May is Schizophrenia Awareness month, which is a good time to be reminded what schizophrenia is (and more importantly!) what it is not. Over decades, inaccurate news reporting and film and literature stereotyping have given the general community a distorted understanding of schizophrenia, a disorder which affects about 1 in 100 or between 150,000 and 200,000 Australians.

Contrary to some beliefs people suffering from schizophrenia do not have split personalities nor are they intellectually disabled. The cause of the illness is not yet known but we do know it can be an inherited disorder. Schizophrenia is a complex brain disorder which is characterised by disruptions to thinking and emotions and can lead to a distorted perception of reality. The signs and symptoms usually begin in late adolescence or early childhood and the illness pays little attention to class, culture, race or gender. Symptoms can appear later in life for women.

About 20-30% of people with schizophrenia experience only a few brief episodes, but for others it is a chronic long-term condition that needs to be managed. Symptoms vary from person to person, and episode to episode, but the disorder is commonly characterised by delusions, hallucinations (hearing voices, seeing things that are not there), disorganised thinking and behaviour, and feeling less pleasure in day-to-day life. It is not surprising the illness can prove very distressing for the sufferer. It is also important to note ten percent of people with schizophrenia eventually commit suicide.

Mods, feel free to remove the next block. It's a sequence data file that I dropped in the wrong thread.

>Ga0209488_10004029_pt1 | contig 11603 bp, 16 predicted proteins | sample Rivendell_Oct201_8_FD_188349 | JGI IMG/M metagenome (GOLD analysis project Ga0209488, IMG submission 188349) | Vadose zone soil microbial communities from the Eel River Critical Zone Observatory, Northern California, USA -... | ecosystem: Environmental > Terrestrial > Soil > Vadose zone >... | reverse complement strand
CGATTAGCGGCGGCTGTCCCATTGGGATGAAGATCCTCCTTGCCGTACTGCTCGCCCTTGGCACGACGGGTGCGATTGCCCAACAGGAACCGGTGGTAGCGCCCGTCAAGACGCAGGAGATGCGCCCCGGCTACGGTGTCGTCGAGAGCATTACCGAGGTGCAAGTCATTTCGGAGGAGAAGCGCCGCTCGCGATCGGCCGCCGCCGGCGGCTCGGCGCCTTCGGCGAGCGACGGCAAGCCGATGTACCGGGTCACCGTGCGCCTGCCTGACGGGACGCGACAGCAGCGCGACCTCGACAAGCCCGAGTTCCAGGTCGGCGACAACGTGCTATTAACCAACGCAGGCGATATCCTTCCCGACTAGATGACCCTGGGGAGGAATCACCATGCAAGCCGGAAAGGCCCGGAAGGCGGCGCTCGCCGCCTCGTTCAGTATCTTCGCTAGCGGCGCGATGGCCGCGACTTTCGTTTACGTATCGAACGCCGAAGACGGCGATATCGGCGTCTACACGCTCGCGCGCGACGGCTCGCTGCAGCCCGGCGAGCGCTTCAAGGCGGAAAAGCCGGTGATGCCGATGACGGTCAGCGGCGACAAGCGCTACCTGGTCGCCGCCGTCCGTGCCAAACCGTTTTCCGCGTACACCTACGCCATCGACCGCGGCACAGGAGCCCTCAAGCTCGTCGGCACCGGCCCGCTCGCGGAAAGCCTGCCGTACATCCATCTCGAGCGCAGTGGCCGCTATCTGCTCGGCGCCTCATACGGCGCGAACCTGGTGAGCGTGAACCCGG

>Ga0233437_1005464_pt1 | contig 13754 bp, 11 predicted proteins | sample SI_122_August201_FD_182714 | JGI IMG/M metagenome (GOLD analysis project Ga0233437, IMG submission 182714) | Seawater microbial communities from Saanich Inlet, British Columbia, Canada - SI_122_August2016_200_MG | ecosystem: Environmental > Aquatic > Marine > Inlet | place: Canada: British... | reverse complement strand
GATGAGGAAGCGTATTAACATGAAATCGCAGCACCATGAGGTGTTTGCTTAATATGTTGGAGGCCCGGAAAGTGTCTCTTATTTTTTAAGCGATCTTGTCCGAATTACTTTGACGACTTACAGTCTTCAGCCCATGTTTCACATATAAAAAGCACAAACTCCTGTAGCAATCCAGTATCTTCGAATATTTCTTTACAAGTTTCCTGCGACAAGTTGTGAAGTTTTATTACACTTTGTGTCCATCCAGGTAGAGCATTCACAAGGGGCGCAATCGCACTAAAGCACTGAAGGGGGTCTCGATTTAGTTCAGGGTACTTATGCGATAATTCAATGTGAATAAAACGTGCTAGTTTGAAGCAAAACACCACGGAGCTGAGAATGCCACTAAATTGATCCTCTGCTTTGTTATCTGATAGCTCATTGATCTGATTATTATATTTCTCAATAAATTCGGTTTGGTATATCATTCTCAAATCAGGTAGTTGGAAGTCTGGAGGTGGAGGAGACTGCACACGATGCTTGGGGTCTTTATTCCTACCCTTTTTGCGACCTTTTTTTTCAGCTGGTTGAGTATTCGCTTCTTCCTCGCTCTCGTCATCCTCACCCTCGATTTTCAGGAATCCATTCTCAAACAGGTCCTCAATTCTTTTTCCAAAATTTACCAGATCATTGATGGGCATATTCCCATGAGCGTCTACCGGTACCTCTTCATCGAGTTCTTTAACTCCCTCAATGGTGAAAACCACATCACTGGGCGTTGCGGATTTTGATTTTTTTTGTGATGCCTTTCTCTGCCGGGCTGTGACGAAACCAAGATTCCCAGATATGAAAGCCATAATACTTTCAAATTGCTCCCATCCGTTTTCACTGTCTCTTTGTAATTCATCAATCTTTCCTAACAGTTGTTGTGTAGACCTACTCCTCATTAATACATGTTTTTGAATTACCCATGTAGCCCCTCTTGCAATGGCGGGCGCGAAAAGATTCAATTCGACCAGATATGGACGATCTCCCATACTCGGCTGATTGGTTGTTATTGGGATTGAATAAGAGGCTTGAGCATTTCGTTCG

One of the erroneous beliefs around schizophrenia is that those diagnosed with it may are prone to violence. The facts indicate that a very small number of persons suffering from schizophrenia act aggressively and, most people living with schizophrenia and more likely to be survivors of violence rather than being the perpetrators. Ninety six percent of violence is in fact perpetrated by people who do not have schizophrenia.

Antipsychotic medications treat the disease but do not cure it. People living with schizophrenia can be assisted by the wider community learning and understanding more about the illness. If you are looking after a person who has schizophrenia, you can assist them by ensuring they keep good physical health, sleep, and have a trusted supportive network of friends and family. There are support groups listed below who can help both persons suffering from schizophrenia and the family and friends who support them. The development of a relapse prevention plan also enables identification of the warning signs of an onset of symptoms, what to do and who to contact for support.

Family and friends of someone with schizophrenia also need support and need to know it is ok to look after their own mental and physical health. There are many people who have similar experiences and many services designed to help people experiencing mental health issues.

It is important to remember effective medical, community, and psychological treatment is available and a person who experiences schizophrenia can live a fulfilling life.

For more information please see below.

  • For more in-depth information about managing life with schizophrenia, read SANE’s Schizophrenia guide.
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